By Dava Stewart
Amino acids are sometimes called “the building blocks of life.” They are organic compounds that combine to form proteins. Proteins, of course, are necessary for the human body to function. Through the process of digestion, food containing protein is broken down into amino acids, which are then sent the part of the body where they are needed. Muscle building and repair require amino acids.
There are 20 different amino acids, and they are divided into three categories:
Essential – The nine essential amino acids are required by the body, yet the body does not produce them. Essential amino acids must be consumed in the form of food.
Non-essential – The four non-essential amino acids are produced by the human body. It is not essential to consume them as part of a healthy diet.
Conditional – The remaining amino acids are called conditional. In general, the amino acids in this group are not essential, but they may become so in times of illness or stress.
Humans consume meat, which is muscle, the body breaks the protein in the meat down into amino acids, and then uses those amino acids (or some of them) to build muscle. It’s one of those cool, cyclical processes of nature.
You may be wondering, “But what about vegetarians?” It’s a good question. Conventional wisdom says that strict vegetarians, or vegans, need to supplement the essential amino acids. However, there are many thousands of healthy, supplement-free vegetarians in the world who would dispute that “wisdom.” Every human body is individual and unique in its needs. Some vegetarians may need a supplement, others do not.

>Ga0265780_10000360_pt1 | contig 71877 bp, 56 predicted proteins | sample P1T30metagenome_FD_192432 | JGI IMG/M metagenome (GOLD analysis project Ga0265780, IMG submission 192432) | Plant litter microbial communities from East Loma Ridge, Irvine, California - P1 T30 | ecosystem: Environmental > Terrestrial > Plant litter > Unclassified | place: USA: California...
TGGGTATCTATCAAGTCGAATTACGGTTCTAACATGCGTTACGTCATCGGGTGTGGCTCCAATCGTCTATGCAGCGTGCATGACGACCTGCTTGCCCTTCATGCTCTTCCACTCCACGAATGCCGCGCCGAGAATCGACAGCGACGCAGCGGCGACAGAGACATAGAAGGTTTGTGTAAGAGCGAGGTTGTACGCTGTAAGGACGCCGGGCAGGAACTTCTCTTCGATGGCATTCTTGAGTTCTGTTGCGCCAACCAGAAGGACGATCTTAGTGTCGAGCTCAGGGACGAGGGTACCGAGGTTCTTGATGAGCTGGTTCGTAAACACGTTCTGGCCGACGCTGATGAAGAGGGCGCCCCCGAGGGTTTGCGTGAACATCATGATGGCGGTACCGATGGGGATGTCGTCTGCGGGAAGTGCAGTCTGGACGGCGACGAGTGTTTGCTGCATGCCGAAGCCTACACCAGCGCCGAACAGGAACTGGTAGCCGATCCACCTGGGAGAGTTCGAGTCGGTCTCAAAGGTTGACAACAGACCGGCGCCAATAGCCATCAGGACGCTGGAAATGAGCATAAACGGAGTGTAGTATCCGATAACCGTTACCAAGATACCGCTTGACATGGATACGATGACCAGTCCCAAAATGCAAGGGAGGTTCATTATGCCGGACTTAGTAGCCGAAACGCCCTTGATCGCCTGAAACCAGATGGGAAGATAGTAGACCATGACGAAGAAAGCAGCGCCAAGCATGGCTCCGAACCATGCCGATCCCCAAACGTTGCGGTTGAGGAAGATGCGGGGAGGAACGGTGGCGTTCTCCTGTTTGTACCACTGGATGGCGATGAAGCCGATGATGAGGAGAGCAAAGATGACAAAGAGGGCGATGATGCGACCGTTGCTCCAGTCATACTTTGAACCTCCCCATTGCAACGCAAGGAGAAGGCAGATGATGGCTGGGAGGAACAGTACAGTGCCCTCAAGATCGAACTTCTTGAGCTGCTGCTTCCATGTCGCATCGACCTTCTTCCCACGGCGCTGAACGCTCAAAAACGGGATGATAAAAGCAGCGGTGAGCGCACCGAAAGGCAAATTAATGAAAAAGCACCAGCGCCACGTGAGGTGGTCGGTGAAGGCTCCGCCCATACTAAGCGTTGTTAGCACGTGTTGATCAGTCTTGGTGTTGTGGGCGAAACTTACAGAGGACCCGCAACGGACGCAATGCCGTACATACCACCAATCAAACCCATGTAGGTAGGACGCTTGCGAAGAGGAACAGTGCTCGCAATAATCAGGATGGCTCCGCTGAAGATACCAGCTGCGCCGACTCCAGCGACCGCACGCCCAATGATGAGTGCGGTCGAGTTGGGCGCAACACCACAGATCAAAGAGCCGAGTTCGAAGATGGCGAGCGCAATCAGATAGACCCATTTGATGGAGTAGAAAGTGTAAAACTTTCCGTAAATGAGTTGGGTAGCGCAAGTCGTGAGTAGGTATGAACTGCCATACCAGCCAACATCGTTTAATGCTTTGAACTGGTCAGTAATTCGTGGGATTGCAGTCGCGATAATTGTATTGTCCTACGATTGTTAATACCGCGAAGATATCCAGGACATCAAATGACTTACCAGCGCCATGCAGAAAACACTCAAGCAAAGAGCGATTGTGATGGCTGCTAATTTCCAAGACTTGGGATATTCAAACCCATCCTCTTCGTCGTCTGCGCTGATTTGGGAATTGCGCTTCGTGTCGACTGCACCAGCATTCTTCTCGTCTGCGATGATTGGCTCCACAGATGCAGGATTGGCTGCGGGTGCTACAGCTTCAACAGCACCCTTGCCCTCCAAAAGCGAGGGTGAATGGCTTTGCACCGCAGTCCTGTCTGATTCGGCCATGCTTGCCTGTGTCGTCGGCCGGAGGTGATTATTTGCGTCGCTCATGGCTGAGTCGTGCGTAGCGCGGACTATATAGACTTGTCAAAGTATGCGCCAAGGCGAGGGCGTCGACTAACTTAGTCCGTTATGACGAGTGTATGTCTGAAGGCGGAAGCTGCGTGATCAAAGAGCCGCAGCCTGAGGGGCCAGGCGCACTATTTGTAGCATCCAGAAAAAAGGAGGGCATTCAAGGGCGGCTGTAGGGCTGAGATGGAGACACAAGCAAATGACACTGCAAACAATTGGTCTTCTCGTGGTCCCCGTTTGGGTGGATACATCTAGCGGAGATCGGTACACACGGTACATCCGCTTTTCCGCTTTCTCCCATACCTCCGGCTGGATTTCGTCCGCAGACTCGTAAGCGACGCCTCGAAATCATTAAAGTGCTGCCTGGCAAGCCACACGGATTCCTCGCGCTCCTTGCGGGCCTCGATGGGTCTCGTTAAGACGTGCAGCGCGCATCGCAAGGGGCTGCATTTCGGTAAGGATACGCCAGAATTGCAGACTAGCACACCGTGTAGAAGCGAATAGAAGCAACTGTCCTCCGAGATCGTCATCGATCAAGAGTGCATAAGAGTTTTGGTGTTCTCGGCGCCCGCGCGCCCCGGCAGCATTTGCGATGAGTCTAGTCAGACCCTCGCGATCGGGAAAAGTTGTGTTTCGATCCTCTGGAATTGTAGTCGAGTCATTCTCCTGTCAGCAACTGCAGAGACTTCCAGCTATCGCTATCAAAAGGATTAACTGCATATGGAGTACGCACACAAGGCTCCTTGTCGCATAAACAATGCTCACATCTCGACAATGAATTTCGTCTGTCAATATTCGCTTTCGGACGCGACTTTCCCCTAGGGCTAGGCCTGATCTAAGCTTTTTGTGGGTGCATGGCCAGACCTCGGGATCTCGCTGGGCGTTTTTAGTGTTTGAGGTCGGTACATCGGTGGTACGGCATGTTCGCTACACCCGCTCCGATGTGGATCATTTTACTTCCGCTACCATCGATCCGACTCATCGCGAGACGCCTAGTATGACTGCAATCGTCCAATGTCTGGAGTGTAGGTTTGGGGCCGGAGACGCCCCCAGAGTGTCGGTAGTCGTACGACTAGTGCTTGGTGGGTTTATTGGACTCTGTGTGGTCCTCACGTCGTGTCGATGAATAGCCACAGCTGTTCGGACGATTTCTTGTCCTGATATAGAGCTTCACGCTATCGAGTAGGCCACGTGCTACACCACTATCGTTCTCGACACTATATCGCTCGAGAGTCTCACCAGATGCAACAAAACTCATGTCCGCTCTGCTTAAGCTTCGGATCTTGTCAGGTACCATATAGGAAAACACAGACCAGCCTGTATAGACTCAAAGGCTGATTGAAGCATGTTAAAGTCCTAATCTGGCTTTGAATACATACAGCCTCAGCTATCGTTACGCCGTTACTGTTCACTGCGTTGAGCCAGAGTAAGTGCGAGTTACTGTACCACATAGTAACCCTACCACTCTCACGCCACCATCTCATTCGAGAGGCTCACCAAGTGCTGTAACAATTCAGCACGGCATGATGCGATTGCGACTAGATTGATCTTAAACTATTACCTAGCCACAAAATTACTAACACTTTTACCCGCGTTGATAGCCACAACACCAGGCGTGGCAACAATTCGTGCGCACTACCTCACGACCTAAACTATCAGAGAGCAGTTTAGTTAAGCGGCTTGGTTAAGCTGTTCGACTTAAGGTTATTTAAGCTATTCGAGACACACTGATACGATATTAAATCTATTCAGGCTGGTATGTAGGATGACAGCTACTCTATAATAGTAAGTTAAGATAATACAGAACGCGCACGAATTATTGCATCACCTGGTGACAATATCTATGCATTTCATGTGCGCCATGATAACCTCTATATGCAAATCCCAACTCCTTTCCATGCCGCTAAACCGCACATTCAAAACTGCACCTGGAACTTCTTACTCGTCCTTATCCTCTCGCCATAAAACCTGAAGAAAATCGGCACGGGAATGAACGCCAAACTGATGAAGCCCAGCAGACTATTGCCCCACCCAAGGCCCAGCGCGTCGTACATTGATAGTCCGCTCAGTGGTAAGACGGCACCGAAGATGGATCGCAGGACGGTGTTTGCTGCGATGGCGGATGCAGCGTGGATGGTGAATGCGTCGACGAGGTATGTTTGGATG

The vast majority of the population in the United States eats enough protein every day to meet their essential amino acid requirements. The standard recommendation is that 30-35% of your daily calories should be made up of protein. For most people, that happens with few dietary changes.
There are some special circumstances, such as extreme training or certain health conditions, in which amino acids are beneficial. People who need or want to build muscle, or vegetarians who struggle to consume an adequate amount of protein may find supplements beneficial. Doctors may prescribe amino acid supplements for a variety of medical conditions. However, with 20 different amino acids, determining which ones should be supplemented may be difficult for a person with limited knowledge. It is always best to consult an expert with questions about supplements.